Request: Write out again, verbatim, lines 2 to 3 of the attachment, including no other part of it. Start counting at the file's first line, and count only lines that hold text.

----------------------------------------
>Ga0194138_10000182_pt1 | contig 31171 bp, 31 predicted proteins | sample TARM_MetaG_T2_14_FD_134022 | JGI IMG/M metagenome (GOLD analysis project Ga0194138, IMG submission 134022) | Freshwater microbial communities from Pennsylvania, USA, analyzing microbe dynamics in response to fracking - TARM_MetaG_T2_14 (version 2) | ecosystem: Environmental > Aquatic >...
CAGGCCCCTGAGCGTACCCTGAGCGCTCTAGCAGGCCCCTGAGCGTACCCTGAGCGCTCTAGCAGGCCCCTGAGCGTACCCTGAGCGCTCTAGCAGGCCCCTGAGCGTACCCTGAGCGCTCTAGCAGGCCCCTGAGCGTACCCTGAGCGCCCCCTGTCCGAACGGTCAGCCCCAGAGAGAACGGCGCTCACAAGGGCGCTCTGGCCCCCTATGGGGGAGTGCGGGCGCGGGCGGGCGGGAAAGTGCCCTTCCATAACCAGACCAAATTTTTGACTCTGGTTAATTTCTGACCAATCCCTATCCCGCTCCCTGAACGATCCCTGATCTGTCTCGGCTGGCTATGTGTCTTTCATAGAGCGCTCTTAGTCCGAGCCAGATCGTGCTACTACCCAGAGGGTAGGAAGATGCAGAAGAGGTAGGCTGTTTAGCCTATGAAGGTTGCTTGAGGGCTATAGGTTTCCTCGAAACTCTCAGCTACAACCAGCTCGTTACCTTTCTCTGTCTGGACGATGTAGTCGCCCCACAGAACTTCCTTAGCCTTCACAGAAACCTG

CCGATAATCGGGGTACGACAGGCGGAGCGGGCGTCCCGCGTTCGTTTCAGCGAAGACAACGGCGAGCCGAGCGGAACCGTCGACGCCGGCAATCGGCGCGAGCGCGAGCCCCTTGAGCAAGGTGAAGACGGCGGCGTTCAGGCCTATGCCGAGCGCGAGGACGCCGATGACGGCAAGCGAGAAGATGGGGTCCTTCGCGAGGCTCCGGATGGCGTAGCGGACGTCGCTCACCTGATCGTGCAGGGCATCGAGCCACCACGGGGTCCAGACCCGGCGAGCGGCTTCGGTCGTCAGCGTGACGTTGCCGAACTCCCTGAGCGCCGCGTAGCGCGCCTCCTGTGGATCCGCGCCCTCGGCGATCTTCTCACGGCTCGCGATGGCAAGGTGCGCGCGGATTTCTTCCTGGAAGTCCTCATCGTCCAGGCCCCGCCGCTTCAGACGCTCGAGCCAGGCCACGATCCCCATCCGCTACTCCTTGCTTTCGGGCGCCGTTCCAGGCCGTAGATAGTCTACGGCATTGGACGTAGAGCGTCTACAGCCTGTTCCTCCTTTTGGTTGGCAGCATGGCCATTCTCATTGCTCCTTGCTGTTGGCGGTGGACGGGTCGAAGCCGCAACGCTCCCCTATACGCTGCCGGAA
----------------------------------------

CAGGCCCCTGAGCGTACCCTGAGCGCTCTAGCAGGCCCCTGAGCGTACCCTGAGCGCTCTAGCAGGCCCCTGAGCGTACCCTGAGCGCTCTAGCAGGCCCCTGAGCGTACCCTGAGCGCTCTAGCAGGCCCCTGAGCGTACCCTGAGCGCCCCCTGTCCGAACGGTCAGCCCCAGAGAGAACGGCGCTCACAAGGGCGCTCTGGCCCCCTATGGGGGAGTGCGGGCGCGGGCGGGCGGGAAAGTGCCCTTCCATAACCAGACCAAATTTTTGACTCTGGTTAATTTCTGACCAATCCCTATCCCGCTCCCTGAACGATCCCTGATCTGTCTCGGCTGGCTATGTGTCTTTCATAGAGCGCTCTTAGTCCGAGCCAGATCGTGCTACTACCCAGAGGGTAGGAAGATGCAGAAGAGGTAGGCTGTTTAGCCTATGAAGGTTGCTTGAGGGCTATAGGTTTCCTCGAAACTCTCAGCTACAACCAGCTCGTTACCTTTCTCTGTCTGGACGATGTAGTCGCCCCACAGAACTTCCTTAGCCTTCACAGAAACCTG

CCGATAATCGGGGTACGACAGGCGGAGCGGGCGTCCCGCGTTCGTTTCAGCGAAGACAACGGCGAGCCGAGCGGAACCGTCGACGCCGGCAATCGGCGCGAGCGCGAGCCCCTTGAGCAAGGTGAAGACGGCGGCGTTCAGGCCTATGCCGAGCGCGAGGACGCCGATGACGGCAAGCGAGAAGATGGGGTCCTTCGCGAGGCTCCGGATGGCGTAGCGGACGTCGCTCACCTGATCGTGCAGGGCATCGAGCCACCACGGGGTCCAGACCCGGCGAGCGGCTTCGGTCGTCAGCGTGACGTTGCCGAACTCCCTGAGCGCCGCGTAGCGCGCCTCCTGTGGATCCGCGCCCTCGGCGATCTTCTCACGGCTCGCGATGGCAAGGTGCGCGCGGATTTCTTCCTGGAAGTCCTCATCGTCCAGGCCCCGCCGCTTCAGACGCTCGAGCCAGGCCACGATCCCCATCCGCTACTCCTTGCTTTCGGGCGCCGTTCCAGGCCGTAGATAGTCTACGGCATTGGACGTAGAGCGTCTACAGCCTGTTCCTCCTTTTGGTTGGCAGCATGGCCATTCTCATTGCTCCTTGCTGTTGGCGGTGGACGGGTCGAAGCCGCAACGCTCCCCTATACGCTGCCGGAA